The synthesis of new, single-phase, multiferroic materials which exhibit high value of the magnetoelectric coupling coefficient is still a challenge. Until now, the best recognized single-phase multiferroic compound is bismuth ferrite BiFeO3 in which the ferroelectric and antiferromagnetic ordering coexist at ambient temperature (antiferromagnetic Néel temperature T N = 643 K, ferroelectric Curie temperature T C = 1100 K) [26]. However, due to the cycloidal modulation of spin arrangement, the linear magnetoelectric effect in bismuth ferrite in the form of bulk polycrystalline sample is not observed. In thin films of BiFeO3, where spin cycloid disappears, a giant magnetoelectric coupling was observed, α ME ~ 3 Vcm−1 Oe−1, as reported in [27]. Therefore, many current investigations tend to destroy the spin cycloid and to release the inherent magnetization in order to improve multiferroic properties of BiFeO3. This may be achieved, e.g., by structural modifications or deformations introduced by cation substitution or doping or creating of solid solutions of BiFeO3 with other materials with ABO3 type of structure.

In the present work, three types of ceramic materials based on bismuth ferrite BiFeO3 were prepared by solid-state sintering method, i.e., (BiFeO3)1 − x –(BaTiO3) x solid solutions, bismuth ferrite doped by neodymium Bi1 − x Nd x FeO3, and the Aurivillius Bi5Ti3FeO15 compound. The structure and selected magnetic and electric properties of these materials have been already investigated and reported [2832]. However, one can note that there is lack of data of direct measurements of magnetoelectric coupling in materials based on the bismuth ferrite. Dynamic lock-in technique was adopted in the present study to measure the magnetoelectric coupling effect. In contrast to static and quasi-static methods, the dynamic technique allows avoiding errors caused by charge accumulation on the grain boundaries in polycrystalline samples [6, 33]. The value of the magnetoelectric coupling coefficient was determined using formula

$$ {\alpha}_{\mathrm{ME}}=\frac{\mathrm{d}E}{\mathrm{d}{H}_{\mathrm{DC}}}=\frac{1}{t}\kern0.24em \frac{V_{\mathrm{OUT}}}{H_{\mathrm{AC}}}, $$

where V OUT is the output voltage (induced between the sample surfaces due to the magnetoelectric effect) registered by the lock-in amplifier, t is the thickness of the sample (in the form of disk), H DC is the magnitude of the DC magnetic field produced by an electromagnet, and H AC is the amplitude of the small sinusoidal magnetic field superimposed onto the DC magnetic field [6, 33].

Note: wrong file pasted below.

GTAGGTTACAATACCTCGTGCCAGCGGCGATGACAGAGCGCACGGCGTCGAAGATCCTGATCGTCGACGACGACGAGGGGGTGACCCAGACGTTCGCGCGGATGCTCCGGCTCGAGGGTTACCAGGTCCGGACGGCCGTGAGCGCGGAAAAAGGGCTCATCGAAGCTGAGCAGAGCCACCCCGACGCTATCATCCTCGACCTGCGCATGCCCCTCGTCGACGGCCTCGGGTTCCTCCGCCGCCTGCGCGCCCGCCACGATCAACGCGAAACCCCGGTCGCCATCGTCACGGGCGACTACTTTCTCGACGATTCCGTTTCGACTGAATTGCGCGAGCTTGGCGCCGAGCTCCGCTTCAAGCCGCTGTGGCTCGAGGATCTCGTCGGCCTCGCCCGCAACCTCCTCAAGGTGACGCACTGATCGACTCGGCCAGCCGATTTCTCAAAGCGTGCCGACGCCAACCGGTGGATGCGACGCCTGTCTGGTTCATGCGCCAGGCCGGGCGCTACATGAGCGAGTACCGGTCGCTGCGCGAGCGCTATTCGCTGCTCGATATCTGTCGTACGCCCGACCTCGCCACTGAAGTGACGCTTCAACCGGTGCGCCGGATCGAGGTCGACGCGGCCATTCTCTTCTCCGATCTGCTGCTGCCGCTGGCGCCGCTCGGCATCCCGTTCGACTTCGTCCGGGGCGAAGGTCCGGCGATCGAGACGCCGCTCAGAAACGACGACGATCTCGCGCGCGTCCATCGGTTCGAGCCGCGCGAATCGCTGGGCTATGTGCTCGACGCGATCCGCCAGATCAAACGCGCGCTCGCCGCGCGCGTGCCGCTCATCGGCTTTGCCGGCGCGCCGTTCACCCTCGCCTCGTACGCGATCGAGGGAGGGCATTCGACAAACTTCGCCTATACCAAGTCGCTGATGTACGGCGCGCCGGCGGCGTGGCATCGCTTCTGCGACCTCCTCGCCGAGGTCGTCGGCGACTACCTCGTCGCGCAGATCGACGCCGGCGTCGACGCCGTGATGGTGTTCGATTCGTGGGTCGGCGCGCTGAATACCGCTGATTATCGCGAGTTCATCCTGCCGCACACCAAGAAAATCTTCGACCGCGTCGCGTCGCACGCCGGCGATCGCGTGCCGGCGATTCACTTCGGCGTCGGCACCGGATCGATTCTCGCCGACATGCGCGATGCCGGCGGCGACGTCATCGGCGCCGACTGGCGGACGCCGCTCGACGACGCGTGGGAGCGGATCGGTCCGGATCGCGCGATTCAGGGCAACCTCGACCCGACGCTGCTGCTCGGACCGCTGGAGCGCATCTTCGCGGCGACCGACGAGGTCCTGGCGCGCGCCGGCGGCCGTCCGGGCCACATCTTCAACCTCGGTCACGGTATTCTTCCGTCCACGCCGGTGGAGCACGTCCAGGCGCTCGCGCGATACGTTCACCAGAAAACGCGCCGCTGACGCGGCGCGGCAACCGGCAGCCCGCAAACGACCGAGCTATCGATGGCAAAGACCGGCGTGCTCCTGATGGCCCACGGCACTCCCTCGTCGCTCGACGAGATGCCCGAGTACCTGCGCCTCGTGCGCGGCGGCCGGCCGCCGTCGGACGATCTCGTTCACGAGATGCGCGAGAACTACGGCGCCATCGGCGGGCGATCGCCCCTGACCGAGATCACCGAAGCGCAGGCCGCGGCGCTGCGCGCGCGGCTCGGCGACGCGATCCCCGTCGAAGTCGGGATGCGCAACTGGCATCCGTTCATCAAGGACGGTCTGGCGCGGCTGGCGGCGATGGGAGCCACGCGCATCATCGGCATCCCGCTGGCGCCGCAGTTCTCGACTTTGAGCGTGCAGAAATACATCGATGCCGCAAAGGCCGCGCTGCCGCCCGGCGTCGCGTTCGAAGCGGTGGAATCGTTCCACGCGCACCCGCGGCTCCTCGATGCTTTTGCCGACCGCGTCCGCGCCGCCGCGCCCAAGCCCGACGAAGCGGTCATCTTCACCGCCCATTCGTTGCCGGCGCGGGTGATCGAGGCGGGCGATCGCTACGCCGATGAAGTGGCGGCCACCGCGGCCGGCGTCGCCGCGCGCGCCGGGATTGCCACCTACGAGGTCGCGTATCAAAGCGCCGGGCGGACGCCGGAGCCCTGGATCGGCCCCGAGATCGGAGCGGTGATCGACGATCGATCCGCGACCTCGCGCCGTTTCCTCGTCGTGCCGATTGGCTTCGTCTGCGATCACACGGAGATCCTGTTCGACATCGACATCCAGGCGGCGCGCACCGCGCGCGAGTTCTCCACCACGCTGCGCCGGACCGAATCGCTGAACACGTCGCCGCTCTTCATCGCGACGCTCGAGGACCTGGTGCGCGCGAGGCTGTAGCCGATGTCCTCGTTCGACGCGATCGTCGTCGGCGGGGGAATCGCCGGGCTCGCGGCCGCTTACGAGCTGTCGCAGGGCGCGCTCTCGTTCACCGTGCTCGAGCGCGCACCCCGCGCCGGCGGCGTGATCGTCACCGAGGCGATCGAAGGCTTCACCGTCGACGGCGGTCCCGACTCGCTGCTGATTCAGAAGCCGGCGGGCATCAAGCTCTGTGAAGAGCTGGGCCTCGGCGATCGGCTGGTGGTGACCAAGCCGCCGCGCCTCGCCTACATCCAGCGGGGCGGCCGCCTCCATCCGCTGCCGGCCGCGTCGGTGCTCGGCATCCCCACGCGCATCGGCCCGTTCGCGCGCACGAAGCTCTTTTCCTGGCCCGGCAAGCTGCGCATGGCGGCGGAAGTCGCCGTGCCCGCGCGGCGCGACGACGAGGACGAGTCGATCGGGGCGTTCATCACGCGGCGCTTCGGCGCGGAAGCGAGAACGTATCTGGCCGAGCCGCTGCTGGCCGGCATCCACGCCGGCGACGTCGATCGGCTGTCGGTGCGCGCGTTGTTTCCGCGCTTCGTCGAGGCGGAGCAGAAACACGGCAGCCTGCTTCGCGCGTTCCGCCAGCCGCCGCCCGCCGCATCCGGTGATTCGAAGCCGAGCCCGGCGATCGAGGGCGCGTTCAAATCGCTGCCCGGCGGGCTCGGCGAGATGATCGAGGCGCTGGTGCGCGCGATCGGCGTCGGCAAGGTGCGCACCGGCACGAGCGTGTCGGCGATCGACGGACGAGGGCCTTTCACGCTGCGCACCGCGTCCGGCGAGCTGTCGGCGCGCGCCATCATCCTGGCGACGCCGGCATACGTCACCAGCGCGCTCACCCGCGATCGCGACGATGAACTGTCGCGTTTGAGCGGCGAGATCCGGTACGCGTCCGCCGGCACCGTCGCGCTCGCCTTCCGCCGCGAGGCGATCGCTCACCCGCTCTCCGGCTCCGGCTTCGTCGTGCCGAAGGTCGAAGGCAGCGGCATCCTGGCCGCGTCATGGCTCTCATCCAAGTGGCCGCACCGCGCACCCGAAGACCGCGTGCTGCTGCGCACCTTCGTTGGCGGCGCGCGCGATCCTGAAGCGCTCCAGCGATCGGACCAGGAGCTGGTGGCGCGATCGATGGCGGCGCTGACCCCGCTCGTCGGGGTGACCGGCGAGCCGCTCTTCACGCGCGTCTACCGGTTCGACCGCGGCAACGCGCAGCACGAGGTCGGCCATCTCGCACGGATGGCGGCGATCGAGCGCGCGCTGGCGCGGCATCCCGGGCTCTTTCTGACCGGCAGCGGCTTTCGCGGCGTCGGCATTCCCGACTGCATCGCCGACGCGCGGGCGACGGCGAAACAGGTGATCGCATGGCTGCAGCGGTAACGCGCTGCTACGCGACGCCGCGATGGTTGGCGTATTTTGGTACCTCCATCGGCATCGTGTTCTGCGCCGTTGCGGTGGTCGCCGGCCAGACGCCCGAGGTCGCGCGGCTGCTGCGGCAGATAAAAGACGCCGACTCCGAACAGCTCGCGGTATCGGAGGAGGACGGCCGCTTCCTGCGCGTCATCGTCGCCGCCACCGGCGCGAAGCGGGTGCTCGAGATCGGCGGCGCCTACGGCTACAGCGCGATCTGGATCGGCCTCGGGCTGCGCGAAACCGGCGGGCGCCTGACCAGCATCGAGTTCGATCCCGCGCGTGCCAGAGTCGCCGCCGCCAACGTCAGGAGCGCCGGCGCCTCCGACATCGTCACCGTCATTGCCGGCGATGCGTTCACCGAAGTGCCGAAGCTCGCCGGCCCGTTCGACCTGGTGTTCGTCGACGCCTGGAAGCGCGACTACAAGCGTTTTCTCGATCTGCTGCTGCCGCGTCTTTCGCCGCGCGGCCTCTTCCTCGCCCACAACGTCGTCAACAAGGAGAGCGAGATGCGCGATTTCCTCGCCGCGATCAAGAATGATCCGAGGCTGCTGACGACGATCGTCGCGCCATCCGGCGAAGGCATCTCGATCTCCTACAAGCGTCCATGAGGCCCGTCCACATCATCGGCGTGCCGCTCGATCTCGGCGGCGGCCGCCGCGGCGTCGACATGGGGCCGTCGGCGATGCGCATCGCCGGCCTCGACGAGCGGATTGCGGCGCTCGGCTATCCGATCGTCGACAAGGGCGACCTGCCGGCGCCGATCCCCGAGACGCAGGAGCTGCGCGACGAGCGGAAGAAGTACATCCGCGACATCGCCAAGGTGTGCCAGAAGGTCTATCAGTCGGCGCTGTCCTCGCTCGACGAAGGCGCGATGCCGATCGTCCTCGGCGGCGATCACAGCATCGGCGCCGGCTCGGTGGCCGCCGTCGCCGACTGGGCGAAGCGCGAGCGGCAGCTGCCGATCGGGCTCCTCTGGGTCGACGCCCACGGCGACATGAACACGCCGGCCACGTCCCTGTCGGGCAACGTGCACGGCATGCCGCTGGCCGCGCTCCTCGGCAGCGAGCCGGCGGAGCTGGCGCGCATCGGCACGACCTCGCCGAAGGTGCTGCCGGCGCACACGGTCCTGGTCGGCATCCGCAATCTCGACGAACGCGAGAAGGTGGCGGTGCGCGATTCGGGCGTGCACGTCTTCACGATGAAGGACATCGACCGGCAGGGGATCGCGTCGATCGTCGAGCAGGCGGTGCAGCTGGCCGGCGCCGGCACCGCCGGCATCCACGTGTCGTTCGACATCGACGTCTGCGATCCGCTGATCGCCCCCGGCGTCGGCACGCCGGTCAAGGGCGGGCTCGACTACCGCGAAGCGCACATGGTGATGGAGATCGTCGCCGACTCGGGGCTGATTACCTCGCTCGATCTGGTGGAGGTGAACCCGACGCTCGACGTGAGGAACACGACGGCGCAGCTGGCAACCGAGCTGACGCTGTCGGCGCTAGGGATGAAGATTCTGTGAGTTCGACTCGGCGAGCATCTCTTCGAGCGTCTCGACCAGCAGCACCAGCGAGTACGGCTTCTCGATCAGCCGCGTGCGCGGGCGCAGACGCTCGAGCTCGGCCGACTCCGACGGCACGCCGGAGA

The aim of our studies was to compare the magnitude of magnetoelectric coupling in ceramic materials mentioned above and to determine the influence of the structure on the value of magnetoelectric response of a given material.


The conventional solid-state sintering method was used to prepare the samples from the oxides and commercial compounds of 99.9 % purity. In the case of (BiFeO3)1 − x –(BaTiO3) x solid solutions, the synthesis was performed according to the following reaction:

$$ {\left({\mathrm{Bi}}_2{\mathrm{O}}_3\right)}_{\frac{1-x}{2}}+{\left({\mathrm{Fe}}_2{\mathrm{O}}_3\right)}_{\frac{1-x}{2}}+{\left({\mathrm{TiO}}_2\right)}_x+{\left({\mathrm{BaCO}}_3\right)}_x\kern0.36em \to {\left({\mathrm{Bi}\mathrm{FeO}}_3\right)}_{1-x}-{\left({\mathrm{BaTiO}}_3\right)}_x+{\left({\mathrm{CO}}_2\right)}_x. $$

As recently reported, (BiFeO3)1 − x –(BaTiO3) x solid solutions exhibit maximum magnetoelectric coupling within a narrow composition range, i.e., x = 0.2–0.3 which is connected with the structural transformation of the samples from rhombohedral to cubic symmetry [34]. As reported in our earlier work [35], the magnetoelectric properties of (BiFeO3)1 − x –(BaTiO3) x solid solutions are strongly dependent on the sintering temperature T and the highest magnetoelectric effect was observed for the sample with x = 0.3 sintered at T = 1153 K. Therefore, in current studies after the preliminary synthesis at 1123 K for 2 h, the sintering was performed at temperature T = 1153 K for 4 h. After that, the ceramics were annealed in air at a temperature of 823 K for 10 h and then cooled with a linear decrease in temperature (100 K h−1). Three samples with the barium titanate concentration x = 0.25, 0.4, and 0.5 were prepared in the form of disks with a diameter of 10 mm and 1-mm thickness. The concentrations of x = 0.25, 0.4, and 0.5 were selected in order to check whether there was a structural transformation in this range and for which barium titanate contents the maximum magnetoelectric coupling might be observed.